Looking Over My Shoulder: An Op-Ed by R&B/Rock ‘n’ Roll Originator Lloyd Price

Editor’s Note: The following is an op-ed piece from 1950s rock ‘n’ roll / R&B pioneer Lloyd Price (“Lawdy Miss Clawdy,” “Personality,” “Stagger Lee”), who is alive and well in Westchester County, N.Y.

Ever since I was a child, I’ve been looking over my shoulder, fearful of the police, worried something bad would happen to me. The reason is I am Black.

Now I’m an octogenarian but I’m still on the alert. Even though I’m a celebrity and in the Rock and Roll Hall of Fame, that doesn’t protect me from worry.

I delight that Black Lives Matter has become a movement. It’s time. It’s all about respect and dignity and this country has a lot to answer for. When you think about 400 years of slavery — human beings taken from their homes and treated as animals or chattel — it’s mind-boggling, as bad as any massive crime ever. Yes, we’ve been freed, but not really as one adds up all the economic, social, cultural and business injustices that have occurred to this day.  There is long way to go.

I’ve always had a smile on my face as I’ve gone through life. I’ve loved being an entertainer, having “Lawdy Miss Clawdy” be recognized as the first smash rock and roll record. It made me famous. Then there were “Stagger Lee” and “Personality,” both chart-busters. I’ve made thousands of personal appearances, I’ve always done my best to please. But underneath my affable exterior is a man who is seething. I’m angry and I’m allowed to be. I’ve been slighted, called the n-word, discriminated against my whole life. I couldn’t stay in certain hotels, had to perform by going through the back entrance of establishments, couldn’t eat in certain restaurants. You know the story and it’s what happened to all of us.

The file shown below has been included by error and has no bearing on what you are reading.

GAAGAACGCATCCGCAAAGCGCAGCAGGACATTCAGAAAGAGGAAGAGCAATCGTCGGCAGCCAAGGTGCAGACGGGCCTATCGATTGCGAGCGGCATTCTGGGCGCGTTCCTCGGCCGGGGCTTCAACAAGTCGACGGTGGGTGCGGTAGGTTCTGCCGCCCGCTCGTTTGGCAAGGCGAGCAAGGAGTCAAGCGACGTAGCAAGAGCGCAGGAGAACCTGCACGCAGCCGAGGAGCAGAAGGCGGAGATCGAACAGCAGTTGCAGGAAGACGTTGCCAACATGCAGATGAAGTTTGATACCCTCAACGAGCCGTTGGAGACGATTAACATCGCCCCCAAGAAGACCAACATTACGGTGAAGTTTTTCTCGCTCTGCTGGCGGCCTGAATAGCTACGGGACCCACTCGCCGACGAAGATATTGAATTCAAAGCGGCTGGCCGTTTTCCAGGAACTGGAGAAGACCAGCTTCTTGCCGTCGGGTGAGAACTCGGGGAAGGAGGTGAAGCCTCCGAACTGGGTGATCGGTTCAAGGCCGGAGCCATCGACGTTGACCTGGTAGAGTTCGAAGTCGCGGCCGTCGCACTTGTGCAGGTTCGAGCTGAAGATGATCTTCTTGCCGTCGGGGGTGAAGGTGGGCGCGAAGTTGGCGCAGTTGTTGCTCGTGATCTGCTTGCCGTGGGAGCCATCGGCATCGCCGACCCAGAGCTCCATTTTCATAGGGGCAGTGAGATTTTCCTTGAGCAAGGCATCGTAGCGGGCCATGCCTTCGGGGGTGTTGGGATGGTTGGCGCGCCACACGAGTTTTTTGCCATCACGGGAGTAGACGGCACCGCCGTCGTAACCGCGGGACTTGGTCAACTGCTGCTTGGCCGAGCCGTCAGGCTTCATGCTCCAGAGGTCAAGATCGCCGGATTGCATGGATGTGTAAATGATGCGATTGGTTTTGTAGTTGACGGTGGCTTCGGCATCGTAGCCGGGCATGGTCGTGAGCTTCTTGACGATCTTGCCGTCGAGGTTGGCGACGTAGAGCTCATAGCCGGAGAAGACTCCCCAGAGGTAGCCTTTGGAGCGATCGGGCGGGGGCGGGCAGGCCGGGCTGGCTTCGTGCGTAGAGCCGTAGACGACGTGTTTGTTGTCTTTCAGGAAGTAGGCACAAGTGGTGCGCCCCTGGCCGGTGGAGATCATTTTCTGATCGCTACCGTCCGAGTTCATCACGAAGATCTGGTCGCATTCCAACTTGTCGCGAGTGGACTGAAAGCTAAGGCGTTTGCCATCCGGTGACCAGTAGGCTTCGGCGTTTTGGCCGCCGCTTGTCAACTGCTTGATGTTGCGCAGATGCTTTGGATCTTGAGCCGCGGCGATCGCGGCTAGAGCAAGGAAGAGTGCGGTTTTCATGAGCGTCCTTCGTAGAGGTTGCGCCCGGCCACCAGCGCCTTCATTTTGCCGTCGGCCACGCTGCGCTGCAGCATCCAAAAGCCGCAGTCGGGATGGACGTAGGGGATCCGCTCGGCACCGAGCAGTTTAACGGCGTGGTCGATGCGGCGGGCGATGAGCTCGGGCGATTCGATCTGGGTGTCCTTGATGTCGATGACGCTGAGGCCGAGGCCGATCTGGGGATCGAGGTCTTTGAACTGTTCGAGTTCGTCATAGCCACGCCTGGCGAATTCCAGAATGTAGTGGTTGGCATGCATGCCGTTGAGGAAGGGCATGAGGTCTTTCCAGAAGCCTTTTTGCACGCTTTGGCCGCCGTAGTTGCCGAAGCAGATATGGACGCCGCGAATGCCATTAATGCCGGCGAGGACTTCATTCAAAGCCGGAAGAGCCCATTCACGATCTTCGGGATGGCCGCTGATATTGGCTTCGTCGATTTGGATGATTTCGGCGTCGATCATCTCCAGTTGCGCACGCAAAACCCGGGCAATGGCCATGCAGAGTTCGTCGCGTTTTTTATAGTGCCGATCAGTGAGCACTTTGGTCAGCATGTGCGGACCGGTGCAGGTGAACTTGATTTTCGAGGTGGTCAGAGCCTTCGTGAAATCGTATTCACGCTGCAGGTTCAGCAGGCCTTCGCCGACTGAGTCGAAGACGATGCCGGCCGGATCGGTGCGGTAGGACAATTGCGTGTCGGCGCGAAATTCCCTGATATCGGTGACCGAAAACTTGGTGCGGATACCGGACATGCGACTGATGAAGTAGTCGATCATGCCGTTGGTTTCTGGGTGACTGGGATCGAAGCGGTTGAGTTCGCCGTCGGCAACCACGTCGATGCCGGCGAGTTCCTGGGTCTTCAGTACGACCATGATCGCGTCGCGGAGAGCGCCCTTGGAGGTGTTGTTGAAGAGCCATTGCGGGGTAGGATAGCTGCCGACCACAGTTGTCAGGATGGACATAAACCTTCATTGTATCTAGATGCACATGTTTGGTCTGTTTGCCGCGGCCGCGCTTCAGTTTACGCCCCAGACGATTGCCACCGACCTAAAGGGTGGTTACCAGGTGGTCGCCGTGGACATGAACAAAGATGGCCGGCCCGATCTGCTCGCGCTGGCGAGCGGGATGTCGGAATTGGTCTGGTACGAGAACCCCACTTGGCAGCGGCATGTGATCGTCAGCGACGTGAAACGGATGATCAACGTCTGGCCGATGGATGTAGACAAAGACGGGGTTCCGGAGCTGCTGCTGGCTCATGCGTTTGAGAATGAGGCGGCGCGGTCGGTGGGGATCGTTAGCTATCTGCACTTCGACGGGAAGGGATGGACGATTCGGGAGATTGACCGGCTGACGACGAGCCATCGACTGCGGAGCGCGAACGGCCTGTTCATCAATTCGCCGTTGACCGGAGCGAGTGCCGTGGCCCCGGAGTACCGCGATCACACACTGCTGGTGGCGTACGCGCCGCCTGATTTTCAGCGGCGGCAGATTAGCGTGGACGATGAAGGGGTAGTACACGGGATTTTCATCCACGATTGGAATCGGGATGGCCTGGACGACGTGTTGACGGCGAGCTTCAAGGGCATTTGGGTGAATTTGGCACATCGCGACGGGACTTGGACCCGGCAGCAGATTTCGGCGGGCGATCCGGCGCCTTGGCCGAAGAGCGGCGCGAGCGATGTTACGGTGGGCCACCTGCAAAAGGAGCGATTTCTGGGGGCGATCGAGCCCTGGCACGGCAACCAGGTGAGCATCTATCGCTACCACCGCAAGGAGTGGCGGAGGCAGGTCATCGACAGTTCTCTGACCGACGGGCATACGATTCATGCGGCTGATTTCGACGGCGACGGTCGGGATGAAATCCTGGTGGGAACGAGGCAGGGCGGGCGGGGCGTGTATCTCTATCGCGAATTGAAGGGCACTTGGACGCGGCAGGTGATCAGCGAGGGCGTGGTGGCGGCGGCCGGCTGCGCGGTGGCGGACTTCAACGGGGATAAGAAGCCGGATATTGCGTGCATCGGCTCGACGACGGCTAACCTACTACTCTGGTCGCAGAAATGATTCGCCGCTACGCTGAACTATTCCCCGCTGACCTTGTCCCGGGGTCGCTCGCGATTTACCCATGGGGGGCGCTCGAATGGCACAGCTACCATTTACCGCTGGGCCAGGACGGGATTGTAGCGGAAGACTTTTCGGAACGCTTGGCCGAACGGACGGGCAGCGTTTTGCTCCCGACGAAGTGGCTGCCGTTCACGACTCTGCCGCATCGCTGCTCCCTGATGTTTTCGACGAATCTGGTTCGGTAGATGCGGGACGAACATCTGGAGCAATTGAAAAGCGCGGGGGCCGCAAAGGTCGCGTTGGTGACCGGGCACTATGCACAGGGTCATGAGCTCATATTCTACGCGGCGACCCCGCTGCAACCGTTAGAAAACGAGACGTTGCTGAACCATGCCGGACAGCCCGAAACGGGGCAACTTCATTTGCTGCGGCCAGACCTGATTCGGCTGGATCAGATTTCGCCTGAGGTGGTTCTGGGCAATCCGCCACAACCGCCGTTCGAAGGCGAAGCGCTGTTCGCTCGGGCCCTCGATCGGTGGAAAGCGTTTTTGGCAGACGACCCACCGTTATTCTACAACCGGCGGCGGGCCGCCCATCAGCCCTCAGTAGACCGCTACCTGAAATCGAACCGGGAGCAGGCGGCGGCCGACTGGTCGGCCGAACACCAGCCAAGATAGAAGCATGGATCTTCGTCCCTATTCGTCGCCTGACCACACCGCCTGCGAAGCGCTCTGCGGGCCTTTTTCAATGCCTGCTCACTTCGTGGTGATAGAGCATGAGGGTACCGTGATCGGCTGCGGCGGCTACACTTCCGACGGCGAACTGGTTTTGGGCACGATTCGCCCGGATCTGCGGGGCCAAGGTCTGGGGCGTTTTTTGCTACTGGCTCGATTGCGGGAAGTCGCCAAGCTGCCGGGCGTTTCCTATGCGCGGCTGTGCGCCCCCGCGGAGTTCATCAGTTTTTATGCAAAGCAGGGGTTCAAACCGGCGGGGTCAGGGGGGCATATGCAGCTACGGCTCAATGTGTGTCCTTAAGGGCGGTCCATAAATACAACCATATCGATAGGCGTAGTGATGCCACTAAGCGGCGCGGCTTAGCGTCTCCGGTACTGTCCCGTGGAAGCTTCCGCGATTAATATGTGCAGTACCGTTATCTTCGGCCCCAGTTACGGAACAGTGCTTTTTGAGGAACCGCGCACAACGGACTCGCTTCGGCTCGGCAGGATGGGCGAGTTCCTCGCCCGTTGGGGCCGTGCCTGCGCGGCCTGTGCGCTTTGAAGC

It’s so stupid, this business about color making any sort of difference. I’m just like you — I love, I cry, I live life to the fullest, doing my best, trying to make people happy. All I’ve ever wanted was an even shake, but it hasn’t been easy along the way.

I had a very successful nightclub, The Turntable, in midtown Manhattan in the 1960s. Big stars would perform. Then my partner, Harold Logan, and I began to get threatening calls with the message, “We don’t want your people here.” We continued notwithstanding, planning to open other clubs across the US. That was until my partner was shot in the back of his head, a crime never solved. The business folded.

Life went on, I’ve had a good life and made a good living but it would have been so much better without the racism that permeates society. When Mr. Obama was elected, attitudes changed. People of all colors realized they could make it in society. There was hope. We need that spirit, that vibe again.

Black Lives Matter is about people being mad as hell who are not going to take it anymore. It looks like good change is on the way. I have hope.

But I’ll always remember how I was treated in my little town outside of New Orleans when I was a child scraping for nickels, how I was treated by cops who stopped me because I drove a Cadillac, how some in the Army where I served viewed me with scorn.

Times are better. They need to get a lot better. Do your part.

I’ll be looking over my shoulder.


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